Varndean Park

Photo:Vardean Park

Vardean Park

Photo by Brian Dungate

Helping to keep the city green

By Brian Dungate

Built in the early 1970s

Varndean Park was built in the early 1970's on the site of three houses in Preston - Fircroft, Effingham Lodge and Laine House, the coach house of which is still standing. It is easy to mourn the fact that those grand houses have disappeared whilst ignoring the fact that those that now stand where they did, are themselves some forty years old and are now an established part of our ever-evolving city.

Nature’s inimitable flourishes

The estate could well have become another faceless area, but mercifully considerable effort has been made by residents (at their expense) to make this a green enclave, with particular emphasis being placed on the preservation of existing trees and the planting of new ones. Nature in turn has repaid this help by mellowing the brickwork and breaking up the stark geometrical shapes with her own inimitable flourishes, arabesques and colours from her incomparable palette.

Wonderful dawn chorus

In addition, pesticides are not used so that there has been a marked increase in birdlife. Once again nature has generously acknowledged this by providing an effective sound barrier from the traffic on the busy A 23 alongside, enabling the wonderful dawn chorus to be enjoyed. The birds, and other wildlife  have a source of water from a pond with several fish, including carp.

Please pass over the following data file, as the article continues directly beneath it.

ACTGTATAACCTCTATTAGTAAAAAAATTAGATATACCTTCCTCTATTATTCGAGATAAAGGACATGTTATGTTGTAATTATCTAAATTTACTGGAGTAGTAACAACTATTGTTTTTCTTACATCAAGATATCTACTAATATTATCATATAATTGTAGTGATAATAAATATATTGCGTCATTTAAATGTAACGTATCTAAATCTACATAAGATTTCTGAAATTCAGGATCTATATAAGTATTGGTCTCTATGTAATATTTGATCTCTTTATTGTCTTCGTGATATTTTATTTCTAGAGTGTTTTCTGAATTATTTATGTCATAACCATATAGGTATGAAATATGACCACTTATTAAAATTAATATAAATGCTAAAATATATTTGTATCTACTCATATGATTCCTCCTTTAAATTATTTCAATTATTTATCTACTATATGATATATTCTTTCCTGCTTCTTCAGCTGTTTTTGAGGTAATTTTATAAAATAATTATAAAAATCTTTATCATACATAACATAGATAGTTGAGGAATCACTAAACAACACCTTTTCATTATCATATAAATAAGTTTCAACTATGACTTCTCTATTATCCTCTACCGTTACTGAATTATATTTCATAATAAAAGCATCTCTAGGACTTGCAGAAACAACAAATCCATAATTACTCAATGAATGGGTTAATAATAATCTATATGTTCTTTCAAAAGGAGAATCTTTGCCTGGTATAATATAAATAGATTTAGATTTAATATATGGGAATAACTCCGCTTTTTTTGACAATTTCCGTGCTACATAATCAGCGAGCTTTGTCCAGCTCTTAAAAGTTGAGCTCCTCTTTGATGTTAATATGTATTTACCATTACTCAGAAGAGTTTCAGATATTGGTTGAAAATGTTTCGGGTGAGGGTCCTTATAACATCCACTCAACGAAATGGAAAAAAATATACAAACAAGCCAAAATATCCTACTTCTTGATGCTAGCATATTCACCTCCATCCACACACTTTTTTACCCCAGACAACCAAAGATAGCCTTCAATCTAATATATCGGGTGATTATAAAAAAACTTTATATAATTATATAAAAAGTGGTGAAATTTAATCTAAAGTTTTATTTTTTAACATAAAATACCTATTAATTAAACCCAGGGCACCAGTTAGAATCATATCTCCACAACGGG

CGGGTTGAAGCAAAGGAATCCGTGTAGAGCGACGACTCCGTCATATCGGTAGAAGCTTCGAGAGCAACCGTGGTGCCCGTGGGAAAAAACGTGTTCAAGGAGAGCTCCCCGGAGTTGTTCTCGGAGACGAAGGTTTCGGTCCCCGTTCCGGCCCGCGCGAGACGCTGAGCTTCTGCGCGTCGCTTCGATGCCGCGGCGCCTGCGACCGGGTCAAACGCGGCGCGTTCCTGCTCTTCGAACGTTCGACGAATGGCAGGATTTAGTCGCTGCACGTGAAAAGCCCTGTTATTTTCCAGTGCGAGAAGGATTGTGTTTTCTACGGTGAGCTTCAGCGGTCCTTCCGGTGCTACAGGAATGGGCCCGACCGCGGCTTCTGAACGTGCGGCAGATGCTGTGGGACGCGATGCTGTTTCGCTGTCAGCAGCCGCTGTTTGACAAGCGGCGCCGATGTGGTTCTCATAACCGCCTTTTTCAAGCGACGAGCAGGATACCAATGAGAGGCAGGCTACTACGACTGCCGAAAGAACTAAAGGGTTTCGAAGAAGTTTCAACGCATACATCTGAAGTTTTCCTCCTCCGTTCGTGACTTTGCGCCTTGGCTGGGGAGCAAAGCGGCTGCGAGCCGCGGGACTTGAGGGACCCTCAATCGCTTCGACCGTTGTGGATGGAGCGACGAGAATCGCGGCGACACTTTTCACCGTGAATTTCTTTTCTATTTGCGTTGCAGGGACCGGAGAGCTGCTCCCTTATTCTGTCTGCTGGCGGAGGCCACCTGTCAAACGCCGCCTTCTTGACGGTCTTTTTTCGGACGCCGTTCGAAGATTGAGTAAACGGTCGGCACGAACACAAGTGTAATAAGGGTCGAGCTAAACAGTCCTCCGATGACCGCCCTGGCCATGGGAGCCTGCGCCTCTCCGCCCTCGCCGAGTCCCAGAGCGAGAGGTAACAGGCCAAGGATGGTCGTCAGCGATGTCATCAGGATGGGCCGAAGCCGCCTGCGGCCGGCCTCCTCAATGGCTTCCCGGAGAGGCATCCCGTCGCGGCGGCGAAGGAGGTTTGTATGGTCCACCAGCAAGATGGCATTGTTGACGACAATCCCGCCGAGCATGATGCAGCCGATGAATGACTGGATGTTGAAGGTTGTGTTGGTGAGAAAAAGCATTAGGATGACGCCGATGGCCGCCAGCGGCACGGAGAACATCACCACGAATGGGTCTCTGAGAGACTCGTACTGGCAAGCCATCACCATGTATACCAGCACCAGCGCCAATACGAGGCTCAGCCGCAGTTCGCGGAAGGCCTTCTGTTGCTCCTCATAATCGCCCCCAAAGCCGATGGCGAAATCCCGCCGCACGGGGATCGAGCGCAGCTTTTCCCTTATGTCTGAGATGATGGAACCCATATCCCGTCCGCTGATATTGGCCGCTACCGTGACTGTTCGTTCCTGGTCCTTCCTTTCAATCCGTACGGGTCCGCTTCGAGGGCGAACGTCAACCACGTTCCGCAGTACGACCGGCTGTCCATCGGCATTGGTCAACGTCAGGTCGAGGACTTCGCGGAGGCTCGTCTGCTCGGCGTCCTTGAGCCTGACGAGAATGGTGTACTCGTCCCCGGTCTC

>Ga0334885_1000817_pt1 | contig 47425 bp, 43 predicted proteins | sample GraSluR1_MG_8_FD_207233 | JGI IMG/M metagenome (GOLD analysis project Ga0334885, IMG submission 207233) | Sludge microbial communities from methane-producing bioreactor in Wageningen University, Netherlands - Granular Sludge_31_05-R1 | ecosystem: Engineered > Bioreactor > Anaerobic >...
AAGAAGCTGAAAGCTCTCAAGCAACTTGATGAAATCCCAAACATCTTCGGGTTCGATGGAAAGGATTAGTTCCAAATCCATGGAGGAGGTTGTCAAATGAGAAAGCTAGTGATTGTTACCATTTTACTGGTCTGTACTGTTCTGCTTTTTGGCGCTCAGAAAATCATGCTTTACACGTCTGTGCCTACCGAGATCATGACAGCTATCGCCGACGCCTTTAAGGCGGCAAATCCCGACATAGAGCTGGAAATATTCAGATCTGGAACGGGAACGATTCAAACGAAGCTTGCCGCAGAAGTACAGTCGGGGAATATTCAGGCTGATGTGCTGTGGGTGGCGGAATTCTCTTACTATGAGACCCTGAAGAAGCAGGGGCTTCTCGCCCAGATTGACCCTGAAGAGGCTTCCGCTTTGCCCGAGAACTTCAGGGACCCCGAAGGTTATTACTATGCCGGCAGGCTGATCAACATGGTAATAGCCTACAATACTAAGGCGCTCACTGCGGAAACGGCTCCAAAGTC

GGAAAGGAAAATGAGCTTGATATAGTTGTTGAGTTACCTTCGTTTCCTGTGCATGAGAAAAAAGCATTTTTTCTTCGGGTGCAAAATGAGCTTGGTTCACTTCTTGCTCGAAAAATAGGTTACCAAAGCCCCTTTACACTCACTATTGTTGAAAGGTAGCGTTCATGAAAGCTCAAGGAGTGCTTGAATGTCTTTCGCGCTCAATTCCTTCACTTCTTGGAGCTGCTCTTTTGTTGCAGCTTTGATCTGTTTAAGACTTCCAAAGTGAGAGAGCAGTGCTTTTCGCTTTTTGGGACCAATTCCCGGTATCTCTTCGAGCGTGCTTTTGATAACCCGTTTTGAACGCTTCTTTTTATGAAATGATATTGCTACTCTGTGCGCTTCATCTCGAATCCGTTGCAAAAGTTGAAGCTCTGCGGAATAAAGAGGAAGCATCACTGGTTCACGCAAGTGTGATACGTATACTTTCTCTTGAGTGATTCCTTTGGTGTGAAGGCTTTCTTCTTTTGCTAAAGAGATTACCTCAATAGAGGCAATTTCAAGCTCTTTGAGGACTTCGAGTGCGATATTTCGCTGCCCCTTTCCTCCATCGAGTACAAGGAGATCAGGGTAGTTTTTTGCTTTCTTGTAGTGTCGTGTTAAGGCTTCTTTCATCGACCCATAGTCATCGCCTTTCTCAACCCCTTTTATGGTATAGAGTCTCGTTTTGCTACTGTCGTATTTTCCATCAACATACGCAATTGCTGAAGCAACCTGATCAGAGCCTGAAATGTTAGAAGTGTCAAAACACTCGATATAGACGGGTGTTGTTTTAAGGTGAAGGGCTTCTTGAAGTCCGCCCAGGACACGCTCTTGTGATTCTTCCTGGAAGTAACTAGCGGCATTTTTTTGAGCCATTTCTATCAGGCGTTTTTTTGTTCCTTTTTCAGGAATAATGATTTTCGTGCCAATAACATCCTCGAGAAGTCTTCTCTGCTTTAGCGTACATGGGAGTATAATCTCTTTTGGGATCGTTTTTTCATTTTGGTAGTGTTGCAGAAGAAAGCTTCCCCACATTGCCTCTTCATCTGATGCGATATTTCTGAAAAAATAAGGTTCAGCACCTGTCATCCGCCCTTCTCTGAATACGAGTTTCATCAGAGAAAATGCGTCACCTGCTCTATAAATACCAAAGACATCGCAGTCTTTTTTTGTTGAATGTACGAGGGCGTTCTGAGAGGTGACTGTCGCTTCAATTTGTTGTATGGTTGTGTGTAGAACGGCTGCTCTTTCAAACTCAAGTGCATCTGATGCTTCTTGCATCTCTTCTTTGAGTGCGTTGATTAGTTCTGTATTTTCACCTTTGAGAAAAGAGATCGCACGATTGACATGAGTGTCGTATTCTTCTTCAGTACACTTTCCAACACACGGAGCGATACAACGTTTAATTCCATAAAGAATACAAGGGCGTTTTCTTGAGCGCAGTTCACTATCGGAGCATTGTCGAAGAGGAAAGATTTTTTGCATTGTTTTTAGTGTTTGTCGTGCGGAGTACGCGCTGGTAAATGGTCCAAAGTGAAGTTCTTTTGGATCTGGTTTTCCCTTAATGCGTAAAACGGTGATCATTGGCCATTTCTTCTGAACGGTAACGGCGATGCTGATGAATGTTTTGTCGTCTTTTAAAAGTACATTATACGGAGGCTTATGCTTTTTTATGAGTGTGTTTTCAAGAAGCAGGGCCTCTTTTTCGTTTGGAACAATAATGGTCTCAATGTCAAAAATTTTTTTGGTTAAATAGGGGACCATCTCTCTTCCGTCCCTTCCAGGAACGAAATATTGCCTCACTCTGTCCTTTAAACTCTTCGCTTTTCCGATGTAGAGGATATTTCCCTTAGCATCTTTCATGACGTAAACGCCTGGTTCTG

The local fox

Urban foxes are now to be found in almost every town, but the local one is so laid back that he regularly unconcernedly lies, day and night, on a patch of grass, watching what’s going on with keen interest. He will also often join you on a stroll, trotting along beside you, for all the world as though he's a dog out for a walk.

Intensive tree planting

Undoubtedly it has been the intensive tree planting which has been instrumental in triggering this whole process. Besides trees planted in the gardens of houses, which themselves have additional species not listed here, the species (a list of which you can download below) are now all represented along the estate roads and bordering green areas.

Dr Johnson’s opinion

Dr Johnson would no doubt have been pleased at our leafy city today. In 1882 , a New York Times article observed that on a visit a century earlier "it seems he did not think very favourably of Brighton . He is even said to have detested Brighthelmstone Downs "as a country so truly desolate that if one has a mind to hang one's self in desperation at being obliged to live there, it would be difficult to find a tree on which to fasten a rope."

Click the link below to download the list of species mentioned above

This page was added on 13/05/2010.

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